Unbottling the Heart – Expressing Difficult Emotions

“Anyone who writes down to children is simply wasting his time. You have to write up, not down.”
E. B. White.

“I do not believe that I have ever written a children’s book,”
Maurice Sendak

“Creative fantasy, because it is mainly trying to do something else … may open your hoard and let all the locked things fly away like cage-birds.”

There is a wonder and magic to childhood. We don’t realize it at the time, of course . . . yet the adults in our lives do. They encourage us to see things in the stars, to find joy in colours and laughter as we play. But what happens when that special someone who encourages such wonder and magic is no longer around? We can hide, we can place our heart in a bottle and grow up . . . or we can find another special someone who understands the magic. Oliver Jeffers delivers a remarkable book, a touching and resonant tale reminiscent of The Giving Tree that will speak to the hearts of children and parents alike.

We do ourselves and our children a disservice if we shield them and ourselves from difficult emotions. Happily many beautiful children’s books are now helping children make sense of loss and grief. One of my favourites is Badger’s Parting Gifts by Susan Varley. Varley’s book provides concrete ways to deal with the grief associated with the loss of a loved one.

Over at Brain Pickings there is a wonderful article about Oliver Jeffers poignant The Heart in the Bottle which also addresses how to cope with the emotions associated with a significant loss.

Another thread that can also be picked up when talking about unbottling emotions can be found in the work of Elizabeth Skye. Skye. Unbottling the Tragedy of Stolen Relatives, a project she initiated, explores the use of pottery to visualize data and tell stories on missing and murdered indigenous women, girls, and two-spirit people.

In this work, Skye is consulting with families of MMIWG2 to create personalized, unique bottles representing individual MMIWG2 cases, with the aim of creating an impactful representation of MMIWG2 data, and fostering critical dialogue on this violence.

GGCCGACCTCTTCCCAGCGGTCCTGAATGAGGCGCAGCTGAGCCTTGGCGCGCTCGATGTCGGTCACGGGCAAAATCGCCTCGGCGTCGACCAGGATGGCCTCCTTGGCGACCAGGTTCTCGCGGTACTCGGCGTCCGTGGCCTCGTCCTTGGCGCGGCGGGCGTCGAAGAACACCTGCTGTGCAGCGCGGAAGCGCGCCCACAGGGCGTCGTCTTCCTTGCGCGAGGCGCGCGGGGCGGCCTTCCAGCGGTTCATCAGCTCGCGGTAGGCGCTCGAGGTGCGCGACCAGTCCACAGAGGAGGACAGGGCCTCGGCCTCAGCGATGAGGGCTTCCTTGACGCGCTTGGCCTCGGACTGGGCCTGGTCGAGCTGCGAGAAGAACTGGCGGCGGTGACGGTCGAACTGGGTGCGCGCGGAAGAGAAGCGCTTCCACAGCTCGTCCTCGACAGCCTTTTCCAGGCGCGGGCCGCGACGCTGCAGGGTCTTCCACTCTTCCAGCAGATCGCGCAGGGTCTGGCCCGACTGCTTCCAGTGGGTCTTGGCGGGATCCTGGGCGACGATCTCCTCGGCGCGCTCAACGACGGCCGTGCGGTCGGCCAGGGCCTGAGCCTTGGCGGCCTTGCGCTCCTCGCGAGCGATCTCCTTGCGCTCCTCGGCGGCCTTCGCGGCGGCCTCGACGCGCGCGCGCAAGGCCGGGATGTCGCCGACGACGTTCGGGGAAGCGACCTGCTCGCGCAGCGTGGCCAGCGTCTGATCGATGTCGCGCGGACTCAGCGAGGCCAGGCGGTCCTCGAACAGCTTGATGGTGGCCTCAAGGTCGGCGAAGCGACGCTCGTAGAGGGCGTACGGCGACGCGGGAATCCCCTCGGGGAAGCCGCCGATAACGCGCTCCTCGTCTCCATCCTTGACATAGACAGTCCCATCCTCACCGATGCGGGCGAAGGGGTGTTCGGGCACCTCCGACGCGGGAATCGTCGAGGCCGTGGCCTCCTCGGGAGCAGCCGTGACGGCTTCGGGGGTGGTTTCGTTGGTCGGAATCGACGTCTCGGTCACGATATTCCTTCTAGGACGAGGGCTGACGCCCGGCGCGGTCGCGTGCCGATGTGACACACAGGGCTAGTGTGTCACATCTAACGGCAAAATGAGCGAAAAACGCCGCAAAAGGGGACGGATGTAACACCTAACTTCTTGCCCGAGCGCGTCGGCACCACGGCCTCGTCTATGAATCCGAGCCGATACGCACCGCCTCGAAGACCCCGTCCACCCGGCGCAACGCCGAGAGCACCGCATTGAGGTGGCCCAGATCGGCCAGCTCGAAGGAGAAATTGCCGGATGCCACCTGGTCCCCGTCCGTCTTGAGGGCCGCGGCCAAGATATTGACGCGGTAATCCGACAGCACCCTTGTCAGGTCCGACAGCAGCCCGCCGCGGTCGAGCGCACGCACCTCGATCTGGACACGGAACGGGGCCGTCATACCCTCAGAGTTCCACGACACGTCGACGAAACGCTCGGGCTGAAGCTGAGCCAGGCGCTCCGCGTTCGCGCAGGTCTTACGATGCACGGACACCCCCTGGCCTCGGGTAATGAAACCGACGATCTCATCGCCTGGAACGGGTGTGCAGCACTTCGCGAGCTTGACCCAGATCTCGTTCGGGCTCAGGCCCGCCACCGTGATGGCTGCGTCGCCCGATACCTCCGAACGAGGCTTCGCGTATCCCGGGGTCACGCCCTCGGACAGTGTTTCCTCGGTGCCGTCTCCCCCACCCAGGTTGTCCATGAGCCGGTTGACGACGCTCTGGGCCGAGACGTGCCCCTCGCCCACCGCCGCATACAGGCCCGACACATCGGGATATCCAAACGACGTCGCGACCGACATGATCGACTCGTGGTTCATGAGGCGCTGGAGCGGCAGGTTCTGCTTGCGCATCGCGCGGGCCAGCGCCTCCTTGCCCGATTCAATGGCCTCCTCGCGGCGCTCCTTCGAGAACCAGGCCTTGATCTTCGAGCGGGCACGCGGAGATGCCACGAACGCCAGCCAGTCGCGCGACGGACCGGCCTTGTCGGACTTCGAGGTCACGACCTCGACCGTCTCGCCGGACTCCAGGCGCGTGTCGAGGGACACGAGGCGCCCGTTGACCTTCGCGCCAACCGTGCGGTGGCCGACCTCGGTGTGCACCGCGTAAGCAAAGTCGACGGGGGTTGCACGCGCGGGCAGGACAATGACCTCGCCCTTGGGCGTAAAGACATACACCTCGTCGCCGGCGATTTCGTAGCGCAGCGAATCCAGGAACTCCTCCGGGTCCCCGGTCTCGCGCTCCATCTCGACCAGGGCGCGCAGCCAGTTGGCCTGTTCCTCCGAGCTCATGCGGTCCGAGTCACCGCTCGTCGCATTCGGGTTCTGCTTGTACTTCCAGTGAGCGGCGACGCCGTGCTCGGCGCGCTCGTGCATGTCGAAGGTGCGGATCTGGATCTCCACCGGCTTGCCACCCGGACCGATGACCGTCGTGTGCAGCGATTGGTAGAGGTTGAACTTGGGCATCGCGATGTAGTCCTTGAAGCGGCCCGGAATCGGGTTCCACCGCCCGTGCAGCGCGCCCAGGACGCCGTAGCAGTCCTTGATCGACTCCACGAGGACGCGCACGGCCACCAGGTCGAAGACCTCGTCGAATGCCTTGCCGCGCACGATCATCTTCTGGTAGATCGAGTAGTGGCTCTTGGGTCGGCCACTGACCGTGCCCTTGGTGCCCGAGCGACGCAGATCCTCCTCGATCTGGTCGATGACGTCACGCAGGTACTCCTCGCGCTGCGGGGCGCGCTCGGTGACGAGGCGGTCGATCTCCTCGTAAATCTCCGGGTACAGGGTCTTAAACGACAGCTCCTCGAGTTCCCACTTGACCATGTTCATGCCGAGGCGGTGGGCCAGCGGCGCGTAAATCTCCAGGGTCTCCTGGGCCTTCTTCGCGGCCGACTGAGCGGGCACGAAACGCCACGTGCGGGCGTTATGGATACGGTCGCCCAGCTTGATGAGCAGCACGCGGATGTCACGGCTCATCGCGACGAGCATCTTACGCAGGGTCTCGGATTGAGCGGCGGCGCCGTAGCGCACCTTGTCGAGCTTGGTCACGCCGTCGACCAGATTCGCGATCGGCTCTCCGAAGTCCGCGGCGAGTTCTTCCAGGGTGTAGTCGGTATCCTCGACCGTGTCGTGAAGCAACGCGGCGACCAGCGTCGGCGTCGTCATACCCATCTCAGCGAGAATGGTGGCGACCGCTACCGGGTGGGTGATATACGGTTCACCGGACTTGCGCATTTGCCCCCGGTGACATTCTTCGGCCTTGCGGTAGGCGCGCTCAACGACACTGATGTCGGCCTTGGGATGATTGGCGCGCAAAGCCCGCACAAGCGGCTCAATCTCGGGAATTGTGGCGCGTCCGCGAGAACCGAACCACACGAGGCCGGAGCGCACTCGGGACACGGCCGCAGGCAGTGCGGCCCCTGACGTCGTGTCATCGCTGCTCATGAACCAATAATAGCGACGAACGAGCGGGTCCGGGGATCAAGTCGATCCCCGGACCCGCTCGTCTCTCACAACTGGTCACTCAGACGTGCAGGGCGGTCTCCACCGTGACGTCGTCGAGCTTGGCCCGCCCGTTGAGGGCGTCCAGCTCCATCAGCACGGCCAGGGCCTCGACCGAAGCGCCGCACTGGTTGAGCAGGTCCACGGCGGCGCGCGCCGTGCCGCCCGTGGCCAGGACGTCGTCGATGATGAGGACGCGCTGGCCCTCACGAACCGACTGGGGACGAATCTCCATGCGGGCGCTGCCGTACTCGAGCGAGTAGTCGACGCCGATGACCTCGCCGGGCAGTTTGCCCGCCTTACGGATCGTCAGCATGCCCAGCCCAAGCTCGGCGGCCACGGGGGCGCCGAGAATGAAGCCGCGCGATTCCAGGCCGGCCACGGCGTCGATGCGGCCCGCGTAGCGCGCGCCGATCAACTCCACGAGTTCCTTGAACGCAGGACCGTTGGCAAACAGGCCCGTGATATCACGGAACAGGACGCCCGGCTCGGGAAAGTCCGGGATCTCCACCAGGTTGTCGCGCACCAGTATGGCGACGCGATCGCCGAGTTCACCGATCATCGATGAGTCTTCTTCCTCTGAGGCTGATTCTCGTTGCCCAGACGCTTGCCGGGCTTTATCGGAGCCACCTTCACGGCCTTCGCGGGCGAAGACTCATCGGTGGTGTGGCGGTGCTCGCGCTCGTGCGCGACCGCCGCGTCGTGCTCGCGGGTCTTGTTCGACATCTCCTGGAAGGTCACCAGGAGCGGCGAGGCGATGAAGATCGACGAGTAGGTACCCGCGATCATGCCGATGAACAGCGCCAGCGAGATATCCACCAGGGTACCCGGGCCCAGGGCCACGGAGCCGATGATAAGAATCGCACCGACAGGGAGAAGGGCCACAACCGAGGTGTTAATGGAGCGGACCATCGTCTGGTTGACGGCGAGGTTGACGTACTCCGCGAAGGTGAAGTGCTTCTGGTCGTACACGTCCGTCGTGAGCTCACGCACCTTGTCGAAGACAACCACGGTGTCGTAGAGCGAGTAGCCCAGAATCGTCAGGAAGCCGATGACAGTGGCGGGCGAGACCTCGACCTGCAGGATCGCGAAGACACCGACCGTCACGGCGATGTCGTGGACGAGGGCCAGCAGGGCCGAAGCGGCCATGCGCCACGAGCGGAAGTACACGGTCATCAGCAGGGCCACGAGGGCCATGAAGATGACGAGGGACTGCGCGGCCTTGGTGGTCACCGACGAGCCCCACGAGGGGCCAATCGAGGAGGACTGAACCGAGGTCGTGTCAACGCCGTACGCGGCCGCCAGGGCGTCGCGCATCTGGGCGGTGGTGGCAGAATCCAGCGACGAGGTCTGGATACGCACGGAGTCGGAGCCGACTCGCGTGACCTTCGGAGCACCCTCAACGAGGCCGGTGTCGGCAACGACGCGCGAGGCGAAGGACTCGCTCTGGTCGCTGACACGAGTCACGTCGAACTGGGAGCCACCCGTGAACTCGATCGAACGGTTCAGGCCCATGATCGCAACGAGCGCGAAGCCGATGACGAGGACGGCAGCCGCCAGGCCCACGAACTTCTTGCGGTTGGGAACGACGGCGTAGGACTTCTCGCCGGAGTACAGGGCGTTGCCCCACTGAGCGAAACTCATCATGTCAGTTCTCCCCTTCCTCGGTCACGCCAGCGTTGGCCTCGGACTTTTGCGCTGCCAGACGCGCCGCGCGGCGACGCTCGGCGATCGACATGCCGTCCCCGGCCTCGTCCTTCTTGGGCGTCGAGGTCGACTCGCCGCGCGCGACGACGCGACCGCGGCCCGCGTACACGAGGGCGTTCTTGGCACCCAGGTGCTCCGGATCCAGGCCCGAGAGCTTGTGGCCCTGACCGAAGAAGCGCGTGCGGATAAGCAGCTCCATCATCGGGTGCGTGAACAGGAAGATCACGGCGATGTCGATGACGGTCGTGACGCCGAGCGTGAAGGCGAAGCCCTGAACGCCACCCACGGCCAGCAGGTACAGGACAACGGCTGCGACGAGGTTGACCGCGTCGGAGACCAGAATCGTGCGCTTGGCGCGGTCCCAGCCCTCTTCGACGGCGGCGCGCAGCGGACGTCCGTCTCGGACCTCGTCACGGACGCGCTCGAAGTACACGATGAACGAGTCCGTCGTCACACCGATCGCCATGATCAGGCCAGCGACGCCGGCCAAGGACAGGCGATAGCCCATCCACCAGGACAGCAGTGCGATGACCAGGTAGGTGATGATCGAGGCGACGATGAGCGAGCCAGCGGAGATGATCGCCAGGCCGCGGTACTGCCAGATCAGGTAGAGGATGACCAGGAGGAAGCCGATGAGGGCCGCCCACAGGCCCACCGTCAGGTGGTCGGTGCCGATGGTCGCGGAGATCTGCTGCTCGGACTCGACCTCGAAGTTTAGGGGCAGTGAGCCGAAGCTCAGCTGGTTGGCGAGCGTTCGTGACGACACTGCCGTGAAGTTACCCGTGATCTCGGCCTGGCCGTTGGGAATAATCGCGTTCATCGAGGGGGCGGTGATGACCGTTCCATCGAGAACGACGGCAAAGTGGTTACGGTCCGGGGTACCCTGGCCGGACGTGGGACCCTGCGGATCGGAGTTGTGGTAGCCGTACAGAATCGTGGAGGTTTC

Skye is creating hand-casted bottles inspired by the shapes of liquor bottles, as a means of representing the history behind the epidemic of violence against indigenous women and girls. Colonization has led to indigenous women and girls being objectified, and like alcohol, consumed and discarded—as empty liquor bottles pollute our homelands, the grief and trauma of the violence against our women and girls pervade our communities.

The bottles created in this work are thus also a representation of the relationship between violation of Unčí Makhá (Mother Earth) and the violation of women and girls. Each bottle will have a label reminiscent of the missing person labels that historically were printed on milk cartons; this is to make the bottles recognizable as calling attention to stolen relatives, and to criticize the irresponsible negligence of federal and local law enforcement in handling MMIWG2 cases, many of which are missing person reports that they fail to adequately document or publicise. The care involved in consulting with families, hand-casting each bottle and creating personalized labels is a reclamation of the sacredness of MMIWG2, and an honouring of the unique spirit of each stolen relative. Bottles will only be made with families’ permission, and the information printed on each label will be determined through consultation with each family. Source: Sovereign Bodies Institute.

Promotional material for a conference about unbottling the vulnerabilities of cities facing the threat of natural disaster included this image of a bottled city, presumably shielded from disaster. Those of us who have read Edgar Allen Poe’s The Masque of the Red Death know that barricades are rarely impenetrable. Prince Prospero who reigned over the kingdom in this tale deluded himself when he thought you could keep out the dreaded Red Death. Even the youngest children who I read the opening of this story to know that this story is not going to end well and that the Red Death will prevail.

Identifying location of emotions in the bodyOne way to unbottle emotions is to keep a journal and write unsent letters.

Consider how you will you unbottle some of the emotions that Bessel Van Der Kolk maintains are stored in various parts of the body?

Van der Kolk’s book ‘The Body Keeps the Score’ conjures, in my mind, the kind of scene we see on television when someone like Anthony Green is standing in front of visuals, keeping score as they come in from all over Australia.

One way that we begin to unbottle emotions in a Lived Experience Narrative Course is to undertake an extensive body scan. We systematically search, with a good torchlight, all the hidden crevices and locate all the hermetically sealed places where things which need to be unbottled are hiding, but emitting all sorts of toxins into the body.

Upon completion, we mark things on a template like the one shown here and then contemplate which hidden emotion we can unmask.

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